Wednesday, June 9, 2010

Three useless factoids about bicycling.

This kinda reads like a car-hate post. It's not. I like cars. Wife and I have two of them, in fact.

I would rather ride a bike. This is a glimpse into what I think about while riding.

Did you know:

The automobile didn't pave the roads, the bicycle did.

There weren't many cars around in 1880. That's the year the Good Roads Movement got it's start.

Folks had bicycles. They wanted to ride them. They weren't content with riding on the sidewalks in front of shops or on horseshit covered cobblestone streets or even muddy backwaters that stunk to high hell every time it rained. 

Kinda like this, but all over the place.

Something had to be done, and the League of American Wheelmen worked to make it happen.

Still don't believe me? How about the father of the modern American road, Horatio Earle. He's the first Transportation Director for the State of Michigan. In his 1929 Autobiography, he states:

"I often hear now-a-days, the automobile instigated good roads; that the automobile is the parent of good roads. Well, the truth is, the bicycle is the father of the good roads movement in this country."

Think about that the next time you want to yell at a cyclist for adding 13 precious seconds to your commute by riding in the street.

Bicycles beat the pants off a Hybrid when it comes to efficiency.

A 175lb cyclist burns about 500 calories when travelling 15 miles in one hour.

Considering that a gallon of gasoline contains roughly 31,000 calories, it's safe to say that a bicycle gets about 900 miles to the gallon.
Switching from a Toyota Highlander to a Toyota Prius would cut your fuel consumption in half. For comparison, leaving the Prius in the driveway and taking a bicycle would slash your overall calorie consumption by 92%.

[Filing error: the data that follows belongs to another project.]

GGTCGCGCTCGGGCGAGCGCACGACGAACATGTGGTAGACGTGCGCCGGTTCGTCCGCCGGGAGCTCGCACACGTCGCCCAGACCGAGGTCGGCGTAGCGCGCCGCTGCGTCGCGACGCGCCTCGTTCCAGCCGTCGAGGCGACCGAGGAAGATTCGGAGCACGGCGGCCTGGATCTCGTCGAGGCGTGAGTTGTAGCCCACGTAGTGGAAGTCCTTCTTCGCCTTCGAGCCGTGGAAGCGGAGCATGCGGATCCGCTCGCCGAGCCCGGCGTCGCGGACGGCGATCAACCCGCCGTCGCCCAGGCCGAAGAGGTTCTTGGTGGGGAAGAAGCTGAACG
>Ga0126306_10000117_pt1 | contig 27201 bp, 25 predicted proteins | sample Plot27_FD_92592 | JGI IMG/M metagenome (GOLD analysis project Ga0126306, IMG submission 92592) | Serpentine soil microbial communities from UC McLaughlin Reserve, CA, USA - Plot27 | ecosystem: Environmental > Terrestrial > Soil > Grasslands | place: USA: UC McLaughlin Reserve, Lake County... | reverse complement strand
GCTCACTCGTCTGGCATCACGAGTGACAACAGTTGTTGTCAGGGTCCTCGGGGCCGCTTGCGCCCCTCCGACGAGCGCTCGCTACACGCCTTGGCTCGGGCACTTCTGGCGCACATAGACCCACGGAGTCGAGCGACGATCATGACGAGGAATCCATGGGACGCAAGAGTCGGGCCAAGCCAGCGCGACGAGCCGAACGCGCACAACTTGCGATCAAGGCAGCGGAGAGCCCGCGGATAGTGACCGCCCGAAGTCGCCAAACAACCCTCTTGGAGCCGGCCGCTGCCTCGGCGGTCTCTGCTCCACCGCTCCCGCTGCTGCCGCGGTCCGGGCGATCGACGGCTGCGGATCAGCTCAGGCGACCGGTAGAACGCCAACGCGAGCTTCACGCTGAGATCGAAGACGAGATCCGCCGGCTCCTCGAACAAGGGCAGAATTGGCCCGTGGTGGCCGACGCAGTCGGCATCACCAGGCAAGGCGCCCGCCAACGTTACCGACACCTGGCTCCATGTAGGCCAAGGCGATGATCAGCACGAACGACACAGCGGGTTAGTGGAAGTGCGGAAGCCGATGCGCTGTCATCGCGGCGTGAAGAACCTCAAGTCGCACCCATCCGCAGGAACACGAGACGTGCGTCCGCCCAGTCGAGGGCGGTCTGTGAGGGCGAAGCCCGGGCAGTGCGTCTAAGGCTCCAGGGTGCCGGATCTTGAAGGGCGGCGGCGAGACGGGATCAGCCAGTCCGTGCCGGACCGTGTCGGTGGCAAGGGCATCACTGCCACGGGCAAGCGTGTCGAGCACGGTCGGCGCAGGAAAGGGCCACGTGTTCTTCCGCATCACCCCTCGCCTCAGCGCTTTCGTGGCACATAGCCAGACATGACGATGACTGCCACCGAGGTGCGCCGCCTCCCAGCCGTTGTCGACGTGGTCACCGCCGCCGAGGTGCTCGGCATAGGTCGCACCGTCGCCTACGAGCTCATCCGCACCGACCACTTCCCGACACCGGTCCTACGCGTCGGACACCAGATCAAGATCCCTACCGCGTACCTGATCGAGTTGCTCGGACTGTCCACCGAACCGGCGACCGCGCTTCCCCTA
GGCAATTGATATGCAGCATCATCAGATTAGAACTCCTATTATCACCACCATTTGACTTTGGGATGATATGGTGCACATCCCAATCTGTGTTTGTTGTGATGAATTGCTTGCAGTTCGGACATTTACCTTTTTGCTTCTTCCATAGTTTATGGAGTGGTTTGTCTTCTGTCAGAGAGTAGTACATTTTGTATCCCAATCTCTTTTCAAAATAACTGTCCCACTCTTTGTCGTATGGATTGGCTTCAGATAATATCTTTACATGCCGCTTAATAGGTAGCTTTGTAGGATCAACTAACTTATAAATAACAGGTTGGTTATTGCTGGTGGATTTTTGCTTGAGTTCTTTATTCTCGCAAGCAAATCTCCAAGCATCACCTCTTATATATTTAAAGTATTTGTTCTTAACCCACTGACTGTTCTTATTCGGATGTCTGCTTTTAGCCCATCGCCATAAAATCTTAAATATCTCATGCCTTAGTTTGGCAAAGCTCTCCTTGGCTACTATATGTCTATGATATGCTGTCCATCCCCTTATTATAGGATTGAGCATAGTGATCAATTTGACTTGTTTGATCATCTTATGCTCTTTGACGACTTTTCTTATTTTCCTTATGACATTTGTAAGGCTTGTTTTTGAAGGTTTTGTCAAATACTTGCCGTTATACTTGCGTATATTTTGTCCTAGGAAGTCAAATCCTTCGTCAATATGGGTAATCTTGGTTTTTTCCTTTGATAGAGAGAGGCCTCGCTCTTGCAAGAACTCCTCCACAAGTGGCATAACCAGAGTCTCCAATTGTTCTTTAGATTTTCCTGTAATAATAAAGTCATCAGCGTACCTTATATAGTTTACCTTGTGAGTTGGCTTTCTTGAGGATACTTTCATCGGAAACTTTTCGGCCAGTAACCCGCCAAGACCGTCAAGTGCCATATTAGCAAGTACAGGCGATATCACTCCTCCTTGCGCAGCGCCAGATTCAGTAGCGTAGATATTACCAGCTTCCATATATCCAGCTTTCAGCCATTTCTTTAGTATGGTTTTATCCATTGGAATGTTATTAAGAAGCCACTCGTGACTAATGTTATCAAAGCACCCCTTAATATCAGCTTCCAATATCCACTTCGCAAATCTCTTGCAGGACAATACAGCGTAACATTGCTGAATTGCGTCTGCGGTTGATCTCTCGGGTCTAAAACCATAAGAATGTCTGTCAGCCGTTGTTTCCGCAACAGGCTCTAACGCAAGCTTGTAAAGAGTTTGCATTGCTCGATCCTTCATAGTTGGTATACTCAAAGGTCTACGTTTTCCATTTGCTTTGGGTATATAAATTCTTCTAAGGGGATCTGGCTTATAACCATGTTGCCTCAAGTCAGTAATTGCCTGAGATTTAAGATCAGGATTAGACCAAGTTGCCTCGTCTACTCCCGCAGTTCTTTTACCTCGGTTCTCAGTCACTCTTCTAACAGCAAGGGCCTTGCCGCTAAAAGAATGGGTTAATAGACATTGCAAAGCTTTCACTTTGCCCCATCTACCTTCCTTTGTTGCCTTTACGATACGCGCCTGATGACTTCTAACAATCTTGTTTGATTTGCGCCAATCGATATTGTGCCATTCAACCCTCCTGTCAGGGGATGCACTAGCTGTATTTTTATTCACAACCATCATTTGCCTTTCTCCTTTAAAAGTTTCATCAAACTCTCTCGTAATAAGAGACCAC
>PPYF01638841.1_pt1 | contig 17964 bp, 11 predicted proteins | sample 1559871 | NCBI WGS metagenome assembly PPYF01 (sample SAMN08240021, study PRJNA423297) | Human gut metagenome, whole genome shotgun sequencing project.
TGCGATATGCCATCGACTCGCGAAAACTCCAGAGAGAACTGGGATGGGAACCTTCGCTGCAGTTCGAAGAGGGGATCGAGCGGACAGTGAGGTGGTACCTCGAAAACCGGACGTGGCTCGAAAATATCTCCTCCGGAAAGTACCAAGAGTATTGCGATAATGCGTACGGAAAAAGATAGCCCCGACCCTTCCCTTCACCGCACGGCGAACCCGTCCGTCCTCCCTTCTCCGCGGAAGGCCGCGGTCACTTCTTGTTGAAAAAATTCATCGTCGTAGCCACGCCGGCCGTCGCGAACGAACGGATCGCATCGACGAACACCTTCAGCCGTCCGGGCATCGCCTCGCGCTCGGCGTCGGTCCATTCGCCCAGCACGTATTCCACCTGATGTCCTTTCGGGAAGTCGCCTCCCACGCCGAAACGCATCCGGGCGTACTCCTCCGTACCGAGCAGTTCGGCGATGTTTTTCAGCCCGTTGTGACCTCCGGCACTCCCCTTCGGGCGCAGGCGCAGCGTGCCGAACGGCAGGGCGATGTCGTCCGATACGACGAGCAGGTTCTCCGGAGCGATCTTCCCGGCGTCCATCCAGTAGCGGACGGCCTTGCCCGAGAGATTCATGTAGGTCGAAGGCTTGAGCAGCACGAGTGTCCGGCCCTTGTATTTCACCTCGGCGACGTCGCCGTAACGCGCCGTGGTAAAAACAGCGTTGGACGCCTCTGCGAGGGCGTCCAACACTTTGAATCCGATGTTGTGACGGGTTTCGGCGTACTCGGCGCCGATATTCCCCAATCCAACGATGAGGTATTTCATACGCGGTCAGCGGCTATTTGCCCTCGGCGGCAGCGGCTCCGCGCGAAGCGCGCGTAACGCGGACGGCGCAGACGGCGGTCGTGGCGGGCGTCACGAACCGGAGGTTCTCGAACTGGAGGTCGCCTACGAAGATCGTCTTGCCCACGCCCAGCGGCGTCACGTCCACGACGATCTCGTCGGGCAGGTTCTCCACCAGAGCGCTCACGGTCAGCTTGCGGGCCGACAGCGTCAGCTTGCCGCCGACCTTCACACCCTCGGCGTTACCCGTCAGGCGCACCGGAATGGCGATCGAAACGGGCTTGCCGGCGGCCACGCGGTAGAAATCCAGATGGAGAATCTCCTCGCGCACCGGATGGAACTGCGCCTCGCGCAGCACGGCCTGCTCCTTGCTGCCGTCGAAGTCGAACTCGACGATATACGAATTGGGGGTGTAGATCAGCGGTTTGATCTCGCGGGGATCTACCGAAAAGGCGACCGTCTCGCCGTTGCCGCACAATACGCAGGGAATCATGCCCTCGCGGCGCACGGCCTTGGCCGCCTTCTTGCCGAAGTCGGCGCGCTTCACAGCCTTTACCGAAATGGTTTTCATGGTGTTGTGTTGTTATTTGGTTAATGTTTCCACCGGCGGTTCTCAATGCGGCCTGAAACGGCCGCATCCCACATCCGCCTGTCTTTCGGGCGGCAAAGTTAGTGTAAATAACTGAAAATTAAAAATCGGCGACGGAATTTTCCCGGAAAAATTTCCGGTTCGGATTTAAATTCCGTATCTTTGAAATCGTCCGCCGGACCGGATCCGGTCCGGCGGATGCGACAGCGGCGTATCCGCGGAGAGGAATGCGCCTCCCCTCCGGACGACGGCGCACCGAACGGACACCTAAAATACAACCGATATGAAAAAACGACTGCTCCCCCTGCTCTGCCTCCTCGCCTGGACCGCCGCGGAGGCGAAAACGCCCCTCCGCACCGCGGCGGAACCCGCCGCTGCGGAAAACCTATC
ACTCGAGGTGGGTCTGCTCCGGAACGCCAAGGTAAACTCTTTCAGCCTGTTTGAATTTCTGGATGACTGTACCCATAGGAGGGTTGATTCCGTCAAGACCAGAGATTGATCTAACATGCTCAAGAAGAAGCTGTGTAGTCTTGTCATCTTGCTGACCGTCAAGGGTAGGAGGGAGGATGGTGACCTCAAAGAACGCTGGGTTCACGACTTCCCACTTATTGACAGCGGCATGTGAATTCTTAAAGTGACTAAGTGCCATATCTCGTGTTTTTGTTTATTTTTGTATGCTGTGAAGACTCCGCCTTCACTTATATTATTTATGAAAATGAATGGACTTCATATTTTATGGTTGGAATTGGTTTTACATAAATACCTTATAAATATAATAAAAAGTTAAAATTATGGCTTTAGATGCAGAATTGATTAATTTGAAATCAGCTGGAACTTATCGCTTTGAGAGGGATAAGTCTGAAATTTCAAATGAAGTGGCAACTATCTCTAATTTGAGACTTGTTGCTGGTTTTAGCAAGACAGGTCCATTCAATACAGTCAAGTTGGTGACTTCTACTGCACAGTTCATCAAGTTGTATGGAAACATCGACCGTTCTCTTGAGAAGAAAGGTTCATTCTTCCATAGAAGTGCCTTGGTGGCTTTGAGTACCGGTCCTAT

Considering that almost all cars sold in America are most efficient at 65mph, it stands to reason you save even more fuel by cycling to the neighborhood park instead of driving half a mile at an average of 15mph. (To be fair, the Prius is most efficient at 5mph and below, when it drains the battery pack instead of burning gasoline.)
Cyclists have always been hated by non-cyclists.

A google search of the NYT's archives from the 1890s reveals endless articls about the SCORCHER: A Cyclist who rides fast and rides hard. The name Scorcher itself conjures up a vision of a dragon-man who burns everything in sight, caring not for the world around him.

When I first heard "Scorcher", I thought of Trogdor.

All kidding aside, pedaling recklessly through populated areas did, and still will result in death. The NYT was all too eager to point this out. Repeatedly. Some of them even dropped dead. Whatever sold the papers, I guess.
The articles about the Scorcher read like articles about teenagers and dangerous roads and fast cars. The more things change, the more things stay the same.

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